Although disposable cold packs such as the one described in Robbins et al. U.S. Pat. No. 2,925,719 have been available, they have failed to provide for chilling at maximum rate of speed without risk of cooling below the critical temperature of 28° F., while at the same time ensuring a temperature below 40° F. for a sufficiently long period of time. The present invention provides a disposable cold pack which can readily be activated without special equipment and which is effective to chill rapidly a container filled with a freshly drawn sample of blood from body temperature to a temperature within the range from 28° to 40° F. and to maintain it within that temperature range for at least 45 minutes. Tests have shown that preferred embodiments of the present invention are capable of cooling the usual 5 cc. blood sample from 99° to 36° F. within 2 minutes in room temperature (76° F.) surroundings. In one embodiment, the invention provides a disposable cold pack for cooling and storing a container filled with a sample of freshly drawn blood comprising an outer flexible insulation layer comprising foam plastic material, a first sealed flexible envelope of plastic material secured adjacent one face of the insulation layer, a supply of dry, solid ammonium nitrate disposed within the first envelope, a second sealed and frangible envelope containing a supply of water disposed within the first envelope and arranged to be broken by pressure applied externally to the first envelope to release the supply of water into the supply of ammonium nitrate within the first envelope to activate the cold pack, the weight ratio of ammonium nitrate to water being from 1.24:1 to 1.26:1 and a closure member having a pressure-sensitive adhesive face secured to the insulation layer for releasably maintaining the cold pack in folded position with the insulation layer outermost and with the sample container in contact with the first envelope, the cold pack being capable of chilling the blood sample rapidly and of maintaining it at a temperature of 28° to 40° F. for at least 45 minutes after activation in room temperature surroundings. In a preferred embodiment, the insulation layer includes a continuous film of flexible plastic bonded to the foam plastic material at the face adjacent the first envelope, and the first envelope is heat sealed along at least one marginal portion thereof to the insulation layer. In the preferred embodiment, the invention further features an insulation layer of rectangular configuration which is not only coextensive in area with one face of the rectangular first envelope but extends substantially beyond at least one margin of the first envelope to provide a flap, the closure member being secured to the margin of the flap remote from the first envelope. In the usual case where the size of the blood sample is approximately 5 cc., the total weight of water and ammonium nitrate must be from 180 to 200 grams for best results.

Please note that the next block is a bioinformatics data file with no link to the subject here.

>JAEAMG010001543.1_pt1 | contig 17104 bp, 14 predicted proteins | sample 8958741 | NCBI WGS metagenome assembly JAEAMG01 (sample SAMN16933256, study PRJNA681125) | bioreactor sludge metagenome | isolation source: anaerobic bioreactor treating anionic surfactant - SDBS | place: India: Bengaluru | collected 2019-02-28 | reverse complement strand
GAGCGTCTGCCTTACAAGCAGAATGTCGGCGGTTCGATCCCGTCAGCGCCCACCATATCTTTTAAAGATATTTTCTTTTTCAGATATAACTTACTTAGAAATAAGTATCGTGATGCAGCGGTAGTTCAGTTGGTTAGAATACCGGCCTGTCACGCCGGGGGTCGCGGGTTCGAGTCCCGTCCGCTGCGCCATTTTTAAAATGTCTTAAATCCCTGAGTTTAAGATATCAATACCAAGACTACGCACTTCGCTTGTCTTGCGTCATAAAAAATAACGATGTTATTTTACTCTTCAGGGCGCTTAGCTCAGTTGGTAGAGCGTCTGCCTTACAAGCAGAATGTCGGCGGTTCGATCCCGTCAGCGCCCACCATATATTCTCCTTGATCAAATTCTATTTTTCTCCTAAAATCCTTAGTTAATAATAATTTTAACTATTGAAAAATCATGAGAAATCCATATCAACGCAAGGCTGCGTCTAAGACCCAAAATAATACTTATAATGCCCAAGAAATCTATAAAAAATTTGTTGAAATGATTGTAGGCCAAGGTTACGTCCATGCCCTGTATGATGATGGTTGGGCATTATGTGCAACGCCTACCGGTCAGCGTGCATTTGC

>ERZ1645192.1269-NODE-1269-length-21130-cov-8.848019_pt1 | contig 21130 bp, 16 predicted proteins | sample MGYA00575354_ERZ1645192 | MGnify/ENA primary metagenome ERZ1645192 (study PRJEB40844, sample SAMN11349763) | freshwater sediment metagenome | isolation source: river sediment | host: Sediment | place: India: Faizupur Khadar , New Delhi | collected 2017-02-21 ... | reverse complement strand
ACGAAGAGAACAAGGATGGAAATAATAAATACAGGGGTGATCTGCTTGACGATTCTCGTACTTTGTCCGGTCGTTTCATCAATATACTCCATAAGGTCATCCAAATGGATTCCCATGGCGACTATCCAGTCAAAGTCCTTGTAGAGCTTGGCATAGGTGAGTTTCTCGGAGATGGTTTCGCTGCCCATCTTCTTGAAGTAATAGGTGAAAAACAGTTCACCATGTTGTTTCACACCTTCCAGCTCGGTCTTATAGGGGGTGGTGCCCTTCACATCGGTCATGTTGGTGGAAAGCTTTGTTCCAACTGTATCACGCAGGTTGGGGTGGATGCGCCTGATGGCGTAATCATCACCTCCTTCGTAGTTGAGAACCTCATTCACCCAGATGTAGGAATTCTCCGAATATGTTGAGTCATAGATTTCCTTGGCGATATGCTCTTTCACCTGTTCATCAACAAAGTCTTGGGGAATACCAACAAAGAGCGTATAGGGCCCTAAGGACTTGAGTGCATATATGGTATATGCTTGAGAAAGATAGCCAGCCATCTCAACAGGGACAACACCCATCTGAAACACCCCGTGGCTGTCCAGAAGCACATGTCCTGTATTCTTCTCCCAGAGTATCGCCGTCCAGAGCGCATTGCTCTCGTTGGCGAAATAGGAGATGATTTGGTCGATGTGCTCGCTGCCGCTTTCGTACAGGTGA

In other embodiments of the invention, the two envelopes are arranged side by side with a connecting passageway between them releasably sealed in closed condition.